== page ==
LUDWIGIA X LACUSTRIS
Synonyms: Ludwiga brevipes x palustris
Light Needs: Medium
Plant Structure: Stem
Region: North America
Location: Scattered locations from Rhode Island to Georgia
Size: Stem width 2 inches
Growth Rate: Fast
Can Be Grown Emersed: Yes
Ludwigia x lacustris is a relatively recent introduction to the aquarium hobby. A very rare natural hybrid of Ludwigia brevipes and L. palustris, it is found as roughly a dozen widely scattered populations in coastal areas from Rhode Island to Georgia. Curiously, it occurs in several places within the broad range of L. palustris but well outside the rather restricted range of L. brevipes, which occurs mainly in Southeastern Virginia and the Carolinas; the reasons for this are unclear, but it may be because L. brevipes had a much wider distribution in the recent past. Alternatively, it may have been transported to new locations by waterfowl. Where it does occur, it often grows vigorously enough to virtually exclude its parents, a trait commonly shared by other hybrids. It is often equally abundant above and below the water as far down as several feet and is rarely difficult to find. Originally described by Eames in 1933 as Ludwigia lacustris, its hybrid nature was only realized later.
Like L. brevipes, the innermost portions of its leaves are palest, gradually changing from green to orange along the leaf. Unlike L. brevipes, which usually grows as a sort of low hedge, it shares the more upright growth habit of its other parent species. But unlike the more established and faintly similar Ludwigia arcuata x L. repens,, it does not grow at a 45 degree angle. Leaf width and shape are intermediate between both of its parents and in good conditions are roughly diamond-shaped. This plant is quite adaptable and forgiving, but when given strong light, co2 and lots of iron, it takes on a brilliant rust color that is rarely rivaled. It will then achieve its maximum size of perhaps three inches leaf tip to leaf tip.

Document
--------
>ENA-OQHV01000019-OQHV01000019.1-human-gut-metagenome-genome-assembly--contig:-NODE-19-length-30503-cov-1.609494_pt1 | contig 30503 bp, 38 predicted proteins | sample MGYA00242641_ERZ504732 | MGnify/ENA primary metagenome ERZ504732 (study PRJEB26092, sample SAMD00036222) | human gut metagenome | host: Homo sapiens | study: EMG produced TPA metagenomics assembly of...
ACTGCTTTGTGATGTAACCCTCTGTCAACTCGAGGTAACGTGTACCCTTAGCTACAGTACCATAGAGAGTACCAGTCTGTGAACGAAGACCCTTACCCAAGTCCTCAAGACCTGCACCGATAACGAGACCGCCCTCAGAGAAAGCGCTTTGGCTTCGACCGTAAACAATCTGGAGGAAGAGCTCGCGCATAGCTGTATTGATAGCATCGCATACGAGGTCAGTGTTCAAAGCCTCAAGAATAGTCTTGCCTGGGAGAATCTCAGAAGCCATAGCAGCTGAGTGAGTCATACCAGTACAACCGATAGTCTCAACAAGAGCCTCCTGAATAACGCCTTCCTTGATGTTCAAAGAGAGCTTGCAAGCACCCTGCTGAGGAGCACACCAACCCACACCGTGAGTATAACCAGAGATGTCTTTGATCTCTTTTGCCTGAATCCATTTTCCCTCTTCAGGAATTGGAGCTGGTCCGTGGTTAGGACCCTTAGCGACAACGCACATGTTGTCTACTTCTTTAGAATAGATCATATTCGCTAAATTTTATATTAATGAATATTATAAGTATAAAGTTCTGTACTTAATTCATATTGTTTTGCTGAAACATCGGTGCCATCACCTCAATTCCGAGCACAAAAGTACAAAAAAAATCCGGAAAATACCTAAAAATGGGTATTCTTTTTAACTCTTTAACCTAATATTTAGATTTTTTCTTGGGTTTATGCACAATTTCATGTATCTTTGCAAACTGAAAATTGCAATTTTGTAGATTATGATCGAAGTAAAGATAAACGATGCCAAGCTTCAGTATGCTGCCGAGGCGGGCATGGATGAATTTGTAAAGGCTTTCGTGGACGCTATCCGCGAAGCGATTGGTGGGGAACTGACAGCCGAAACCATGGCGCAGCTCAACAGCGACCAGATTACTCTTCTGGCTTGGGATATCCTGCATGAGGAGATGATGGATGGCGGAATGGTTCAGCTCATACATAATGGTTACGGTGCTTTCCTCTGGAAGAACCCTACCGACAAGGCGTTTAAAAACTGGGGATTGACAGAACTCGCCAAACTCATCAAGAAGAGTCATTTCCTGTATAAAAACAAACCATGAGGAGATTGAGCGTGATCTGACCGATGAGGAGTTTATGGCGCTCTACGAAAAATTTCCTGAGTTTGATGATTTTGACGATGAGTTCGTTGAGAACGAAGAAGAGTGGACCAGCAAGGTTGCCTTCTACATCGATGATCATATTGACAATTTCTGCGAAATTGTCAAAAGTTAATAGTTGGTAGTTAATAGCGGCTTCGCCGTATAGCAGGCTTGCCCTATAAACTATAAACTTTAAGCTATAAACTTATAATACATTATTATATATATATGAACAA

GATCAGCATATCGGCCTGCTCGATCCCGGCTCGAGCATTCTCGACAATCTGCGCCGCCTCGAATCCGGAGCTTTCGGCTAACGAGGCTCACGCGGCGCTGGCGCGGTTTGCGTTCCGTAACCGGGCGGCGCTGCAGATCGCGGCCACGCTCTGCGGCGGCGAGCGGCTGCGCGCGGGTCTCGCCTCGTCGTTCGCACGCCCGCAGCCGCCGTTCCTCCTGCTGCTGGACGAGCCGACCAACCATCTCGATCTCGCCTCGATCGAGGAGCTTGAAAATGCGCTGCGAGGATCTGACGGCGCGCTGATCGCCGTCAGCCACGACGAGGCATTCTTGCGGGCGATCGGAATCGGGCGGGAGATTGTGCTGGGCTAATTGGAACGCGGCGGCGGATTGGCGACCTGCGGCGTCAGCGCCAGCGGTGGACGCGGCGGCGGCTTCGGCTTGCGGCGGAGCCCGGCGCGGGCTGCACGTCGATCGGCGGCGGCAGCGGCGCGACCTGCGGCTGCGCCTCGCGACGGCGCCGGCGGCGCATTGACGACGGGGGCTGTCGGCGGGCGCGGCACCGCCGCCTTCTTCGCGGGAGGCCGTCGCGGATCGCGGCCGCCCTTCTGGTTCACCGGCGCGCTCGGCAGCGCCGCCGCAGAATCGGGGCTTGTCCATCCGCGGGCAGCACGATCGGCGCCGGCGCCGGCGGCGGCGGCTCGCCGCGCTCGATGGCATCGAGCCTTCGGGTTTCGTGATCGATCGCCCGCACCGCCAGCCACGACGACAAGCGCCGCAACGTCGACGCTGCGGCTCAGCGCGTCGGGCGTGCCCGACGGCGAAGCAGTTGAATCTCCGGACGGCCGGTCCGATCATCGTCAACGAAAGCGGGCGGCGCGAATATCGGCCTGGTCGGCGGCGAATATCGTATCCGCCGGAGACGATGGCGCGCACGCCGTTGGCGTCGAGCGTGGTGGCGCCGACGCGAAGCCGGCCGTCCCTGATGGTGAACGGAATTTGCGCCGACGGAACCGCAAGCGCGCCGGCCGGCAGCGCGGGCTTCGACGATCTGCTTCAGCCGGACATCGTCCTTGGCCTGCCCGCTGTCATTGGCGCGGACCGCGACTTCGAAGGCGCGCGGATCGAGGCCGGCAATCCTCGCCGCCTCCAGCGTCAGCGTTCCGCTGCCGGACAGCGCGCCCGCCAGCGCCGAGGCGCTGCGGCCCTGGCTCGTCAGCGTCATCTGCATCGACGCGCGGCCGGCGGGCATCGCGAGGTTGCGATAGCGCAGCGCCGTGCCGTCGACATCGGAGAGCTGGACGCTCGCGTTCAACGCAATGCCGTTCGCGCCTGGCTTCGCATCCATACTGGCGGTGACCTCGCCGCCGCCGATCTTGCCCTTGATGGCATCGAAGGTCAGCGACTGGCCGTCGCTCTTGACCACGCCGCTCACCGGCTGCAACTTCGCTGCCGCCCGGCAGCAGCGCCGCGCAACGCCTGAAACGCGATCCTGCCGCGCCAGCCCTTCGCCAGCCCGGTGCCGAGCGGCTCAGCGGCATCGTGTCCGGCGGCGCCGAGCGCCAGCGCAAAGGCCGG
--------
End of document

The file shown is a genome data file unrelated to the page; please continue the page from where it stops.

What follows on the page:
Undoubtedly, Ludwigia x lacustris is best used as a background plant (or perhaps in the middle area of a very large aquarium). Robust groupings show it to best effect; like closely related Ludwigia species, it does not look quite as good as only a few stems. Its growth can be very vigorous indeed, but fortunately, it does not appear to suffer from pruning. It contrasts particularly well with tall Eleocharis (hairgrass) species and other plants with green color and finer texture.
Propagation poses no problems whatsoever. New shoots are continually produced and yet more quickly arise after trimming. Ludwigia x lacustris makes a good candidate for emersed culture, where it grows attractive flowers with yellow petals, in contrast to the inconspicuous, apetalous flowers of L. palustris. If any of the flowers should become pollinated, fertile seeds are unlikely to result, which is perhaps why this wonderful plant is not more widespread.
Sources used/further reading:
Peng, et al (2005). Systematics and Evolution of Ludwigia Section Dantia (Onagraceae). Annals of the Missouri Botanical Garden, 92, 307-359.
Photo #1 Submersed: US and International Copyright 2010 by Jeff U. All Rights Reserved
Photo #2 Submersed: US and International Copyright 2010 by Jeff U. All Rights Reserved